This is important because we must realize that any attempt to give “trade offs” for freedom, whether a trade off for security or a trade off for virtue, is impossible. I cannot trade my freedom for anything. In our society, I find we are often told we are giving up or have given up our freedom. That we cannot, say, go to a store and steal some candy bars. However, in fact, you can. That limit is not set by anything but yourself. You can assume the consequences, and you can calculate if it is worth it, but ultimately it is your choice. When someone tells themselves that they “cannot” do something, they commit what Sartre calls “bad faith." This is the idea that we limit ourselves, under the false assumption it cannot be done, when in fact it can, we are merely trying to console ourselves because we are trying to shirk our responsibility.
So freedom cannot be fragile, it is the basis of our entire existence. It is the base of the tree. Any trade off for freedom is nothing more than allowing for yourself to be artificially suppressed.
To my second point, I question this assumed relationship between virtue and freedom. While it makes sense to argue that without freedom, there is no possibility of virtue, the existence of freedom does not correlate to there being virtue in either the conditional or unconditional sense. While virtue itself is hard to define, the nature of virtue tends not to change: it is the idea of acceptable behavior being elevated to a moral imperative. So one would have to be free to accept this idea, but one would have to then act this way regardless of the fact that they could act in some other way. Often, we find in theories of ethical behavior that exceptions to rules can always be found (like when Kant said one can never lie, but then one must consider what to do about the axeman) and often have to be considered due to the variability of life. So if an individual is virtuous, are we to say that it is because they adhere to a specific form of life, or is it because they exercise their own judgement when life gives them lemons?
Alas, we always try to label something virtuous, or to give credence to people by saying if they are virtuous, then the dangers of life will melt away in the face of this virtue. To be free, again if we accept the usual definition of virtue, is to be free to be full of vice. Thus the connection between freedom and virtue is not as clear cut. One can choose to do the virtuous thing, but to try and guarantee it, through some naive idea that freedom is inherently virtuous or through the idea of some regulatory virtue ensuring it, is to not understand freedom.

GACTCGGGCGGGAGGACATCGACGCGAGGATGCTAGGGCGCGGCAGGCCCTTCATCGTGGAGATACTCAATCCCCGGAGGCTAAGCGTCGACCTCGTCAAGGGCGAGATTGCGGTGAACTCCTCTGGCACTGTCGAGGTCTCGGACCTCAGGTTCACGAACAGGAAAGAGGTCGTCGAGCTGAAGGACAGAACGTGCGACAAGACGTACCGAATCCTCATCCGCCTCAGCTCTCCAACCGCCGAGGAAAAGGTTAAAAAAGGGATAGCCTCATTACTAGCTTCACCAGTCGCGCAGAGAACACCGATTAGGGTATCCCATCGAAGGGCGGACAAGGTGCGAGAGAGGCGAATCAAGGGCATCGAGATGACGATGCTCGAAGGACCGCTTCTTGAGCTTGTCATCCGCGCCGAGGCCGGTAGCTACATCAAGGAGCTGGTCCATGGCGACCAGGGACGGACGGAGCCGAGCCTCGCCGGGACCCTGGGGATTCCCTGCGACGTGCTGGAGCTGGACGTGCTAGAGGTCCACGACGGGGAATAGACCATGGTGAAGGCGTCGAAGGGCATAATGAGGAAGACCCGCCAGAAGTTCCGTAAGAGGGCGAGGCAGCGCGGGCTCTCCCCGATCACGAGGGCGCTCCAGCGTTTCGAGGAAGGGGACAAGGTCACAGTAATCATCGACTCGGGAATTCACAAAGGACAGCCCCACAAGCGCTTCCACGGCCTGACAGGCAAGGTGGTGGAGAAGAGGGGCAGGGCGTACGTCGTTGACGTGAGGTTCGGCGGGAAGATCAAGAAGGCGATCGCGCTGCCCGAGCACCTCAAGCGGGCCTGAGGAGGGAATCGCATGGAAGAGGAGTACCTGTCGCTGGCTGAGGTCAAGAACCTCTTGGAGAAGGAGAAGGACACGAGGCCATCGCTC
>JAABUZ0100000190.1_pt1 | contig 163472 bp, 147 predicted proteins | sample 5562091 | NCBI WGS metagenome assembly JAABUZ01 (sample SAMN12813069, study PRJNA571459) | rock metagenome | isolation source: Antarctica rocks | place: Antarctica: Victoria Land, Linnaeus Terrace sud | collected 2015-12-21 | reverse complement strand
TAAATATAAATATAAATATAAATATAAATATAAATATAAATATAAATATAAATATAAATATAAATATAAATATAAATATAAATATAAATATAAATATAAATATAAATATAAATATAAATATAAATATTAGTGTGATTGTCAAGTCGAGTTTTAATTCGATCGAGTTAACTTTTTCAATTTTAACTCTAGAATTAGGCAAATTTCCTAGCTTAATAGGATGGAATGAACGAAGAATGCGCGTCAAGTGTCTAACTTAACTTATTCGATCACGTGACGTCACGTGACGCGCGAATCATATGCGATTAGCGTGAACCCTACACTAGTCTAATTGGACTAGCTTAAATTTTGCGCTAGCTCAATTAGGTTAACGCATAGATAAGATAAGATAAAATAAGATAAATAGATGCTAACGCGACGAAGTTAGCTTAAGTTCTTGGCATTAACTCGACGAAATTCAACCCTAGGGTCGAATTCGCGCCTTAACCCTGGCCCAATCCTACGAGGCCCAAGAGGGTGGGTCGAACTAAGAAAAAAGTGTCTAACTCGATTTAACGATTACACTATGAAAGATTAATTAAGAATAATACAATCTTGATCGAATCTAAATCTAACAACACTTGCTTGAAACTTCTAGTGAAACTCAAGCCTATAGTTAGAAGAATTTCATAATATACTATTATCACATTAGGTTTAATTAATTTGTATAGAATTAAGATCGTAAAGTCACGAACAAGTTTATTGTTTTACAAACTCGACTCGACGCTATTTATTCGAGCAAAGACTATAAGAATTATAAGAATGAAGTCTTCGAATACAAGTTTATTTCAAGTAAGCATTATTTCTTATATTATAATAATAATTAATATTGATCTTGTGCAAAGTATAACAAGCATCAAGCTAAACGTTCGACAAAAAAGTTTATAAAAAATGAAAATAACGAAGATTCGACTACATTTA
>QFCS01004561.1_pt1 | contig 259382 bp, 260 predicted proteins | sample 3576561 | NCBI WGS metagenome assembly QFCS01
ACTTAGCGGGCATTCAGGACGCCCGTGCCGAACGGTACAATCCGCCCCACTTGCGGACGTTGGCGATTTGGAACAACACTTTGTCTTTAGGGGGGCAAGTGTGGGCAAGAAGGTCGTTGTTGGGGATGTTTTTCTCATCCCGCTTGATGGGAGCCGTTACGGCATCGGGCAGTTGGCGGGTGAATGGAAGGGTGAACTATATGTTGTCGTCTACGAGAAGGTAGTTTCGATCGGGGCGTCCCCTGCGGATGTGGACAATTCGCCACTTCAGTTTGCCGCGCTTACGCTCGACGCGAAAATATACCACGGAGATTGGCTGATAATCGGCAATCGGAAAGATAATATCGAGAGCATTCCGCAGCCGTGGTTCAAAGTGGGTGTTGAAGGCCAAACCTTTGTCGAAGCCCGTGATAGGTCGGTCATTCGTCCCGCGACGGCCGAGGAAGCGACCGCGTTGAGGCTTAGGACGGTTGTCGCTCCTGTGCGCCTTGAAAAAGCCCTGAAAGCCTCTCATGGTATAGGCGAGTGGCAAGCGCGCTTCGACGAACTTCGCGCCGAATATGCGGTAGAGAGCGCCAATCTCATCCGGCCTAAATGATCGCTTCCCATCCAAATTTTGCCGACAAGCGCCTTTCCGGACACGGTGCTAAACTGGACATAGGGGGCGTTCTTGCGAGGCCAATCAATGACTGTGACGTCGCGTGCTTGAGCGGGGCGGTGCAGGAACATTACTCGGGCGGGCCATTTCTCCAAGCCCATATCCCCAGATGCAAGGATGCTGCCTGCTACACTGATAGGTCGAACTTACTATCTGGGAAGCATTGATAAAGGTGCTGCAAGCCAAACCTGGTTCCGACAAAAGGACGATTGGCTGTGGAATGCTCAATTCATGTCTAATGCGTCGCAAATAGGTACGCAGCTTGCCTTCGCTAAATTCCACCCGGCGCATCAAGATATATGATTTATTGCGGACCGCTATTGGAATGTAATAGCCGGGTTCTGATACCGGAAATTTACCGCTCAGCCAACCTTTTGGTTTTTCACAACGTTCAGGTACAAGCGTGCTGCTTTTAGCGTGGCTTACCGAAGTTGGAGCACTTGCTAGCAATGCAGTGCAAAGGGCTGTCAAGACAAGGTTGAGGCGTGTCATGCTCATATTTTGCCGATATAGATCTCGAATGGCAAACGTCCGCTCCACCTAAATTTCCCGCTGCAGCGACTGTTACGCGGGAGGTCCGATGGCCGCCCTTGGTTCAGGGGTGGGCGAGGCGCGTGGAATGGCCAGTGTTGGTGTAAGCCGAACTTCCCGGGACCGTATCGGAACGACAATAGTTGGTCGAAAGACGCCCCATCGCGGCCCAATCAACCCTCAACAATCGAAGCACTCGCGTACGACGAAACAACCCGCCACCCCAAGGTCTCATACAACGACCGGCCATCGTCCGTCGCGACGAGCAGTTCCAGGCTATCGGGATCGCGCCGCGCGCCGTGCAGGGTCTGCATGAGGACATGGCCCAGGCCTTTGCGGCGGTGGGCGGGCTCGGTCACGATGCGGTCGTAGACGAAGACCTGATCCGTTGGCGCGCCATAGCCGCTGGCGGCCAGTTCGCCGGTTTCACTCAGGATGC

Third and finally, freedom of expression is absolute. The fear that seems to permeate throughout the post, subliminally, is that freedom of expression lacks consequence. This is not an entirely unfounded fear due to the attempt by our politicians to make a world where consequences are dulled (eg. safe spaces). This notwithstanding, what must be understood is that freedom of expression is absolute. If I want to play the game mentioned above, I can. If, due to this, you wish not to associate with me, or want to report me to the police (which I would say one should), then I am entirely responsible for the consequences.
But freedom of expression is not merely absolute because I have to accept responsibility (which can be done even if I possess the cognitive dissonance to deny my responsibility), but because as I mentioned before, freedom is an ontological fact. Were you to keep me from playing this game, I would still have the freedom to expression, even were it not in the form of playing the game. I am always expressing myself, thus the problem one has in deciding where freedom of expression has gone too far is deciding where to draw the line. To quote one of my favorite TV characters, Raymond Reddington from The Blacklist, “Do you know the problem with drawing lines in the sand? With a breath of air, they disappear.” Thus, it is so with drawing lines on expression. It can go too far, or it can be overcome by changing social norms, or by the innate desire to be free.
I suggest we leave freedom of expression alone.